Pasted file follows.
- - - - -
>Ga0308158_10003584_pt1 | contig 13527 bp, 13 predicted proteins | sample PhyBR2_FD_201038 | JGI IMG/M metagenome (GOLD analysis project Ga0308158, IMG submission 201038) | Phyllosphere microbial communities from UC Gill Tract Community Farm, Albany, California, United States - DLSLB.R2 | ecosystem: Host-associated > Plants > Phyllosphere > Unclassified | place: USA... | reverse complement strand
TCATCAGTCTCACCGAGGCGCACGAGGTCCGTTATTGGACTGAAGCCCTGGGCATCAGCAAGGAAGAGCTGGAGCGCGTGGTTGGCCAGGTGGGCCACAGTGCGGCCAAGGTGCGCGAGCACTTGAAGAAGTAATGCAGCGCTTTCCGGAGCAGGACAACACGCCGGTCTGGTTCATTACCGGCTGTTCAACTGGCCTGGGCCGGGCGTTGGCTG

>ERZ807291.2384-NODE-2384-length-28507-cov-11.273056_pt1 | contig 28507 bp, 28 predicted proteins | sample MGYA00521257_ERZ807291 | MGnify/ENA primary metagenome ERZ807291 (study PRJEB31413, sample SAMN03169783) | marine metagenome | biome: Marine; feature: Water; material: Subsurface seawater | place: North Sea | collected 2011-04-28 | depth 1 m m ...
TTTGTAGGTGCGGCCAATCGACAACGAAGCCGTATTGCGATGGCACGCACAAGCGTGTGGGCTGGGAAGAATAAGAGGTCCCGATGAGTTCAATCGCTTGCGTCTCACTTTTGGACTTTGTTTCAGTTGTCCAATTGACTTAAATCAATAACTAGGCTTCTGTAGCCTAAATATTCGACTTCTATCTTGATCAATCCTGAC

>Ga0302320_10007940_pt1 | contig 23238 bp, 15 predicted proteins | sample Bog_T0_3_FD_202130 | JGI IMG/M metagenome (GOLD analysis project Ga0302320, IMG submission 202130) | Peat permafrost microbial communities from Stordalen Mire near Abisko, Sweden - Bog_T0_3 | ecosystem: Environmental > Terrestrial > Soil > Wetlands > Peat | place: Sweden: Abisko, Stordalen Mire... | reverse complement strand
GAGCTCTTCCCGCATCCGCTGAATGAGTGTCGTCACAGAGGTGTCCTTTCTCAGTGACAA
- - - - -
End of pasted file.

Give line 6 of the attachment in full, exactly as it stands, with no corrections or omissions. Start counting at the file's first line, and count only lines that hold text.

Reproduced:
GAGCTCTTCCCGCATCCGCTGAATGAGTGTCGTCACAGAGGTGTCCTTTCTCAGTGACAA